[45] Turning to ET, freshwater yield over the Arctic Ocean from ERA-40 of 130 mm is less than half that for land (300 mm). The greater P and ET over land (as yield) implies a more vigorous hydrological cycle. However, pointing to uncertainties, ET over land from ERA-40 is higher than from both CHASM1 (one tile) and CHASM2 (two tile) (recall that the CHASM simulations are driven by ERA-40 inputs). Consistent with findings for the polar cap, both domains show imbalance between the aerologic and forecast estimates of P-ET.

[46] Building on earlier discussion, this imbalance likely relates, at least in part, to model spin-up of the hydrologic cycle. Betts et al. [2003] examined this for the Mackenzie. Briefly, at least for this region and in the latter part of the ERA-40 record, the model initial state has too little atmospheric water vapor. Consequently, the model generates too little precipitation over the short-term forecast cycle (the 6-hour forecasts used here). However, given sufficient time (e.g., 36 hours), the model will spin up to restore precipitation. Betts et al. [2003] also find that annual ET in ERA-40 is about 30% higher than observations. These results are consistent with lower P-ET from the forecasts, and the observation that ERA-40 precipitation is low compared to observations. The latter conclusion must be viewed in light of uncertainties in the Legates and Willmott [1990] adjustments applied to the observations.

[47] Rothrock et al. [2000] summarize estimates of the Fram Strait ice volume flux available through the late 1990s. These range from a low of 1600 to a high of 5000 km3. Assuming an ice density of 900 kg m−3, a salinity of 4 and referencing to a salinity of 34.8, gives a range in the sea ice freshwater flux of 1300 to 4000 km3. This wide range arises from differences in both record length and measurement techniques. Even the two recent estimates listed in Table 2 from Kwok et al. [2004] and Vinje et al. [1998] differ by about 500 km3. The annual mean from the subsequent paper of Vinje [2001], based on a longer period (1950–2000), is nearly identical to that of Vinje et al. [1998]. The estimate from Widell et al. [2003] lies roughly in the middle. The model estimate from Maslowski is considerably lower.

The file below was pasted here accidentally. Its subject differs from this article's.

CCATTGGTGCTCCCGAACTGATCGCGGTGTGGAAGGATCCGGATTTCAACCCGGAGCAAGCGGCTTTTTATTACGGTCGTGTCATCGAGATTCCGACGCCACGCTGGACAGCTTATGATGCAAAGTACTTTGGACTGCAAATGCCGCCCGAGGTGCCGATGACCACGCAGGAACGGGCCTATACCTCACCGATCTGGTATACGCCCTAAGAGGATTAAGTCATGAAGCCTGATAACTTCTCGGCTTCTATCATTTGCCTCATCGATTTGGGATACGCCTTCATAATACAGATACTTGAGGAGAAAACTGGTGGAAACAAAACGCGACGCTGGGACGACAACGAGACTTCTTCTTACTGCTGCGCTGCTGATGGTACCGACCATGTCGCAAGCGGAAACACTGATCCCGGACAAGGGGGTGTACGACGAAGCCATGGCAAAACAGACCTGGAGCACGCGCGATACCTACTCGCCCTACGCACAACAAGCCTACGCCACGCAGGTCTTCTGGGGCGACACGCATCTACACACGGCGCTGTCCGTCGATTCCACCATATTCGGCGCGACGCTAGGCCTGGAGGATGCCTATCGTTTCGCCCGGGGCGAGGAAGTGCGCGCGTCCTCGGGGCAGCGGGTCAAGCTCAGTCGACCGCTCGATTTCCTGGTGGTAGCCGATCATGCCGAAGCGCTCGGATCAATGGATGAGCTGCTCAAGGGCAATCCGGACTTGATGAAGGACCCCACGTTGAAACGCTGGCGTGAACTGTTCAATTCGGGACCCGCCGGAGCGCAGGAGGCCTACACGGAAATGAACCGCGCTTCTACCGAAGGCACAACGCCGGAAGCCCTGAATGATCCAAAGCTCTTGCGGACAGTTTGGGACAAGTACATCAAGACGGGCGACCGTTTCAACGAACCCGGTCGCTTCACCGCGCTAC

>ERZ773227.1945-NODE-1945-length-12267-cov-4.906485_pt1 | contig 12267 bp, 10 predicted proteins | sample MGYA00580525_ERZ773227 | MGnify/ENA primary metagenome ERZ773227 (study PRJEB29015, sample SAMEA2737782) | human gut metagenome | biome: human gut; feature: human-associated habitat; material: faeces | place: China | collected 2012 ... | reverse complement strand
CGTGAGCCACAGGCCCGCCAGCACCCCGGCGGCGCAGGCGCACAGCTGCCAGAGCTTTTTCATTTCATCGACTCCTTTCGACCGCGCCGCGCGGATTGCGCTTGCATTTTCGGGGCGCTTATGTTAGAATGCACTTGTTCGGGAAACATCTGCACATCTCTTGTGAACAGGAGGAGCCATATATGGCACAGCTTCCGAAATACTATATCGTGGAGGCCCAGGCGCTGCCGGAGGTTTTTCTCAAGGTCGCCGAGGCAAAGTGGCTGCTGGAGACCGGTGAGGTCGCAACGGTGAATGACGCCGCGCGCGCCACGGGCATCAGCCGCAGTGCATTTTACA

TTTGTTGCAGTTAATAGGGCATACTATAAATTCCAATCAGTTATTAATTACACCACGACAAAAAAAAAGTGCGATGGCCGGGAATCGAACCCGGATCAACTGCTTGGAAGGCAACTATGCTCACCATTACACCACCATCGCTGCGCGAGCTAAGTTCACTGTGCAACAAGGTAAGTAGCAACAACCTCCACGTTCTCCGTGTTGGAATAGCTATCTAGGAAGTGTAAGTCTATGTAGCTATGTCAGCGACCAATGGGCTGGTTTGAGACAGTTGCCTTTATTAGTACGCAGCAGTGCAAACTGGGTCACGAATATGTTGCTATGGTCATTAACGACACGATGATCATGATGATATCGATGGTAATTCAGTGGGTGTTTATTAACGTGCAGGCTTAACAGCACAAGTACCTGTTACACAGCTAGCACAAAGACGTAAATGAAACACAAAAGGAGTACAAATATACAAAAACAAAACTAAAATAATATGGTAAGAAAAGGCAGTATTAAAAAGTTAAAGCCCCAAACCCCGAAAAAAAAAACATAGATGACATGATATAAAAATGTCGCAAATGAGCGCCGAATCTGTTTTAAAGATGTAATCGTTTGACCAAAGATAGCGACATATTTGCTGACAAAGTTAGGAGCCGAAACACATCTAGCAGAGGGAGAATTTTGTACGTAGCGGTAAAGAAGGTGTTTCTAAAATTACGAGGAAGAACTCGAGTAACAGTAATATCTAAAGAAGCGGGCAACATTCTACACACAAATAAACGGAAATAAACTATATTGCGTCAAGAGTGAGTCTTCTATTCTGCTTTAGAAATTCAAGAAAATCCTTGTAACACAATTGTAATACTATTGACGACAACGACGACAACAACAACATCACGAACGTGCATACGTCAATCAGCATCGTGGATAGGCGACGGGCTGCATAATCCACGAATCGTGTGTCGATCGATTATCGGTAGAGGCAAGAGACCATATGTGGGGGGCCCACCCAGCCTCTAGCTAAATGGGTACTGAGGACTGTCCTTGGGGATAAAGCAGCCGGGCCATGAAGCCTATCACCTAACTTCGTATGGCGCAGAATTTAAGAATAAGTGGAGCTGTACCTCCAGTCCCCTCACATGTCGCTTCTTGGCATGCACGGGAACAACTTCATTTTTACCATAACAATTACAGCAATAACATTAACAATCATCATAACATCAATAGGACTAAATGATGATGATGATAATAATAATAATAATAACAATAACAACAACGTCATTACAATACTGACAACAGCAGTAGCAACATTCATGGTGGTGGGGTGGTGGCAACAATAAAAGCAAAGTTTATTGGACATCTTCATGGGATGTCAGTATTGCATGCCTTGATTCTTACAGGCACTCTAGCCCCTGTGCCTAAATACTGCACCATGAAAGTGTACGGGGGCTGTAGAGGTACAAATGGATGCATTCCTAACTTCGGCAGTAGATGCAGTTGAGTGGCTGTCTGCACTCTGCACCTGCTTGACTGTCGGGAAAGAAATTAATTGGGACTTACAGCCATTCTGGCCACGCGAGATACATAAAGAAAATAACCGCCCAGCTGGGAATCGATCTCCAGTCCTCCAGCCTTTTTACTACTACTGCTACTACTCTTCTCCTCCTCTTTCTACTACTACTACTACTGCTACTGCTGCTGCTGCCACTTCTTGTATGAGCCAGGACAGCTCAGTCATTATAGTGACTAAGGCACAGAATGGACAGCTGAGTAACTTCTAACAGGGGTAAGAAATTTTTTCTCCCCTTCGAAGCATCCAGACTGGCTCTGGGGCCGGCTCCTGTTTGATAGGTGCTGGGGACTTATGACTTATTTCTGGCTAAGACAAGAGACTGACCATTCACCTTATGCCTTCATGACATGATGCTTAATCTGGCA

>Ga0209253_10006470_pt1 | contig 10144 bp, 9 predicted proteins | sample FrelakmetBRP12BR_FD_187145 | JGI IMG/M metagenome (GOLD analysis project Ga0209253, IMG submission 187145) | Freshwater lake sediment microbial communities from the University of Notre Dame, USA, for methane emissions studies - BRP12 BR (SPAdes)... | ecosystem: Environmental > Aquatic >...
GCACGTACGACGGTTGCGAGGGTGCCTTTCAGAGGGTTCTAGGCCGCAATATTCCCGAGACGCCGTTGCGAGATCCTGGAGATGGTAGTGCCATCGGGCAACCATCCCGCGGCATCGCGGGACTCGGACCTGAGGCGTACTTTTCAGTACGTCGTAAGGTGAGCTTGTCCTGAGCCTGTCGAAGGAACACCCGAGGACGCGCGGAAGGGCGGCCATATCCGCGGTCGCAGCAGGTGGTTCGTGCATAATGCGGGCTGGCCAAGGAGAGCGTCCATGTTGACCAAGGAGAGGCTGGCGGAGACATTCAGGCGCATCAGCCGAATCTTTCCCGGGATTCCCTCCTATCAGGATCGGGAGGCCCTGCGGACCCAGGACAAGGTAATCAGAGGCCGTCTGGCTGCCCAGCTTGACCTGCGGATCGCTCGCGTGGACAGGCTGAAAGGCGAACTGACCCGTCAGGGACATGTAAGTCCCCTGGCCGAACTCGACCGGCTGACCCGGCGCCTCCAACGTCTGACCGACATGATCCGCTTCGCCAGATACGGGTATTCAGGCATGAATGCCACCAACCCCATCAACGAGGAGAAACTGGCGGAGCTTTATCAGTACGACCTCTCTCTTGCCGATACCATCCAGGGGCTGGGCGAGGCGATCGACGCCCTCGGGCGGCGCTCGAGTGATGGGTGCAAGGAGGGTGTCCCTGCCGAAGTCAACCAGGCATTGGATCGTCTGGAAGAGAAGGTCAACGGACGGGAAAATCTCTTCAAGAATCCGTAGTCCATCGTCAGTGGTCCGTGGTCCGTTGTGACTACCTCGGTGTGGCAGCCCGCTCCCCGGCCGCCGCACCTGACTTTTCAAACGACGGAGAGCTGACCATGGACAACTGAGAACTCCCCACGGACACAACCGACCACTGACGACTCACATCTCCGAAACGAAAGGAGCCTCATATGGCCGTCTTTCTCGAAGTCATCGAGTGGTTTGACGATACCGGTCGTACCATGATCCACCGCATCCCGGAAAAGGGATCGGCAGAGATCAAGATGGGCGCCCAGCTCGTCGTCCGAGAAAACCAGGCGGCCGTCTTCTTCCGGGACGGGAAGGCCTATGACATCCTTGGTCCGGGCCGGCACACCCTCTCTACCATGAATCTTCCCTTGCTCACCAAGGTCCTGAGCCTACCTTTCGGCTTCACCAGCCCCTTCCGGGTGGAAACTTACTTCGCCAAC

[48] Regarding the upper ocean liquid flux through Fram Strait, most recent sources consider the value from Aagaard and Carmack [1989] as too low. Meredith et al. [2001] used two sections of salinity and oxygen isotopes across the passage to examine the ratio of the meteoric water flux to sea ice melt. This was found to be on the order of 2:−1, in agreement with past studies [e.g., Bauch et al., 1995]. Sea ice melt is negative because of net sea ice formation from the waters sampled, not unexpected given the large ice export through Fram Strait.

[49] To correctly interpret this ratio, it is important to appreciate the difference between a meteoric water flux and a net oceanic freshwater flux. The latter includes the effects of both dilution (by river runoff, precipitation and ice melt) and salinification (by sea ice formation). The former, however, includes solely the effects of dilution by river runoff and precipitation. The net oceanic freshwater flux can be estimated from salinity and velocity data alone, while the meteoric flux requires a further tracer (in our case, oxygen isotopes). In the case of liquid fluxes through Fram Strait, one expects the meteoric water flux to be significantly higher than the oceanic freshwater flux, since there is significant southward export of sea ice: the formation of this ice, prior to its export, will reduce the amount of freshwater in the ocean without impacting the meteoric water content. In our case, the 2:−1 ratio observed implies that around half of the diluting effect of meteoric water input is counteracted by brine rejection adding salt to the ocean. Thus the 2:−1 ratio for meteoric water to sea ice melt is approximately equivalent to a 1:1 ratio of oceanic freshwater flux to sea ice flux. Subsequent work [Taylor et al., 2003] confirms this ratio.

[50] Meredith et al. [2001] estimated volume transports of meteoric water through Fram Strait of 2000 and 3700 km3 per year for 1997 and 1998, respectively. Assuming that the meteoric water flux is around twice the net oceanic freshwater flux, these would still convert to values higher than given by Aagaard and Carmack [1989]. However, the tracer sections were collected in summer, when the southward flow appears to have its seasonal minimum [see Fahrbach et al., 2001, Figures 5 and 6]. Consequently, based on the velocity field alone, the long-term mean flux should be higher. The value of 2400 km3 in Table 2 takes this into account. This estimate must be viewed with several strong caveats, in particular, the short record and assumptions of seasonality. Seasonality is not well defined, and although the total water flux seems to be less in summer, this could be countered by a lower salinity of the flux.